Wednesday,13 December, 2017
Current issue | Issue 1122, 15 - 21 November 2012
Wednesday,13 December, 2017
Issue 1122, 15 - 21 November 2012

Ahram Weekly

Too much talk

The president has been meeting some of his political adversaries but without solid results, Dina Ezzat reports

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Al-Ahram Weekly

It has again been a week of constitution dialogues. Having received a wide range of political adversaries and supporters last week to lend their hand in advancing the completion of a controversial draft of Egypt’s new constitution, Mohamed Morsi, armed with no major successes from last week, resumed the rounds of talk.
The highlight was a meeting on Tuesday afternoon with Mohamed Al-Baradei who, according to sources close to the Nobel winner, took his time to agree to the meeting pending a tentative agreement over the agenda.
Al-Baradei, according to presidential sources, ultimately agreed to a meeting that would not end in an announcement of any decisions on the fate of the Constituent Assembly drafting the constitution as he had originally wanted.
“We agreed to accommodate his schedule and his wish for specific agenda items but it is not for the guests of the president to decide for him what comes out of the meeting,” said one source.
Ultimately, Al-Baradei’s demands were not the familiar “out of the box” kind that has been made to Morsi throughout the past two weeks by some of his interlocutors, from former presidential runners to representatives of the diverse political parties and groupings and those of the civil society and semi-governmental bodies.
The key demands that have been put to Morsi, according to participants in the dialogues of the president and other political activists, are designed to secure a more consensual or at least less controversial text of the constitution. Some have been demanding the extension of the mandate of the drafting assembly for around 12 more weeks. Others have demanded the establishment of an independent committee where the Islamist trend to which the president is party does not carry the same hegemony that it has in the current assembly whose composition is still being debated by the Constitutional Court. This committee should examine the controversial items of the current draft and offer its views to the assembly. There was also the proposal expanding the 100-member Constituent Assembly by a presidential decree. The new members, according to the proposal, should be from the “not so fairly represented civil and liberal trends”.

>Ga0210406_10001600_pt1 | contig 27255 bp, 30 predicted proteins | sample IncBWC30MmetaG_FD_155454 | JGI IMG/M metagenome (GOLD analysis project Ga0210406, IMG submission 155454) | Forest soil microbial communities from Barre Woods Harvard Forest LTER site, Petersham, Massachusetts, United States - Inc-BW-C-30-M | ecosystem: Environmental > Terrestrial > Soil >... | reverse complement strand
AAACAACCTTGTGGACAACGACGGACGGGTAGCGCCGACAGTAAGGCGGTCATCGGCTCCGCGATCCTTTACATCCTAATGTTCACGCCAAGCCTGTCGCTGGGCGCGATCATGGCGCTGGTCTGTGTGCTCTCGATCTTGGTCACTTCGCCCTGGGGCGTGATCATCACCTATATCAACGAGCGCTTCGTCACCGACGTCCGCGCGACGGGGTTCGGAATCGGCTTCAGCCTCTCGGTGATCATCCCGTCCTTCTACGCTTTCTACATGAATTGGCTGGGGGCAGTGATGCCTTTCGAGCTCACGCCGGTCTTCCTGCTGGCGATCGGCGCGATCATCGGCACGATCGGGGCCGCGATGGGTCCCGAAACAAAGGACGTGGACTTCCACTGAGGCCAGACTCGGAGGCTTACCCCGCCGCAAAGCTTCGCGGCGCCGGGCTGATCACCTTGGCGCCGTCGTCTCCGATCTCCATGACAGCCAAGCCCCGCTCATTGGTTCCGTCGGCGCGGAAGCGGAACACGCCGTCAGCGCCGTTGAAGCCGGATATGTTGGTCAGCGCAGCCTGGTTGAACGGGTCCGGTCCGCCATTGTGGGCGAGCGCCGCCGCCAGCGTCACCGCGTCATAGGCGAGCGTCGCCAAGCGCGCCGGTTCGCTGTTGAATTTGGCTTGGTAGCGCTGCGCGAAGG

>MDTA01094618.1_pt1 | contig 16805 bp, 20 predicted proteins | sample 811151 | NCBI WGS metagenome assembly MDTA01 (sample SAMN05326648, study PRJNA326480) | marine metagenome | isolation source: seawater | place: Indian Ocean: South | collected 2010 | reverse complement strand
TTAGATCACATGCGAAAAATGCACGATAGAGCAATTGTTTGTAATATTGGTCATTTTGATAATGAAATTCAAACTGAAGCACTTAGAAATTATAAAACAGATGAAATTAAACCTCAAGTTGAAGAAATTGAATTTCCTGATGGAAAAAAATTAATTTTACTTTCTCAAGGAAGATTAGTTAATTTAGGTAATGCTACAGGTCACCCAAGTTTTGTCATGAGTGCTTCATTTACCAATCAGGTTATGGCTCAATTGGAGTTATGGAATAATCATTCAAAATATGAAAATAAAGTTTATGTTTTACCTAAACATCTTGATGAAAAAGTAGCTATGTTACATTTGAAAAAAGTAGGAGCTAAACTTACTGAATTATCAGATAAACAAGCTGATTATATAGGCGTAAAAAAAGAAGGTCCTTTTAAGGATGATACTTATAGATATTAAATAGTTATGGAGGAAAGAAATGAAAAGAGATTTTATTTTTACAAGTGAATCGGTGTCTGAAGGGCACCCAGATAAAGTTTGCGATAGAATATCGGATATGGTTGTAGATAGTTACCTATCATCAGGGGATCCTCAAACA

“Technically speaking the president should refrain from making any direct contribution to the works of the drafting committee,” said a presidential source. “Whatever talks he held during the past two weeks were designed to encourage all the political forces to come to an agreement sooner rather than later because the country cannot support a new round of tension over the constitution. If we are serious about getting the economy moving we need to get the constitution done.”
This and other sources declined to confirm news that had been provided to Al-Ahram Weekly to the effect that the International Monetary Fund is making the signing of an agreement over a debt worth $4.8 billion conditional on the finalisation of the constitution. They said that it is becoming “pressing” and “necessary” for the constitution to get done and that the president would continue his “pursuit of a consensus that could get the final text out for a referendum next month as scheduled”.
Putting the draft up for a referendum next month, according to some of the participants in the Morsi dialogues, seems to be a “come what may decision” on the part of the president. And, as critics insist, this would only show that Morsi was not serious about soliciting the views of his interlocutors over the past two weeks but was urging them into succumbing to the views of the Islamist trend in the name of honouring national commitments.
The fact that Morsi is not serious about genuinely accommodating the views of all the political forces prompted political activist Rabab Al-Mahdi to decline an invitation extended by the presidency to join the Morsi dialogues this week.
On her Facebook page Al-Mahdi openly stated her position and her concerns. Morsi, Al-Mahdi wrote, is not really acting upon the wish of political forces.
Speaking to the Weekly, Al-Mahdi said that Morsi had so far failed to honour the commitments he had made to the revolutionary political forces that gave him their support on the eve of the June presidential run-offs against Ahmed Shafik which Morsi won. Morsi, she added, had neither included representatives of the diverse political forces in the key decision-making posts nor for that matter in the decision-making process.
“Even the assistants and the members of the presidential advisory board are not included in the decision-making. Indeed, some of those have been publicly critical of some presidential decisions,” Al-Mahdi said.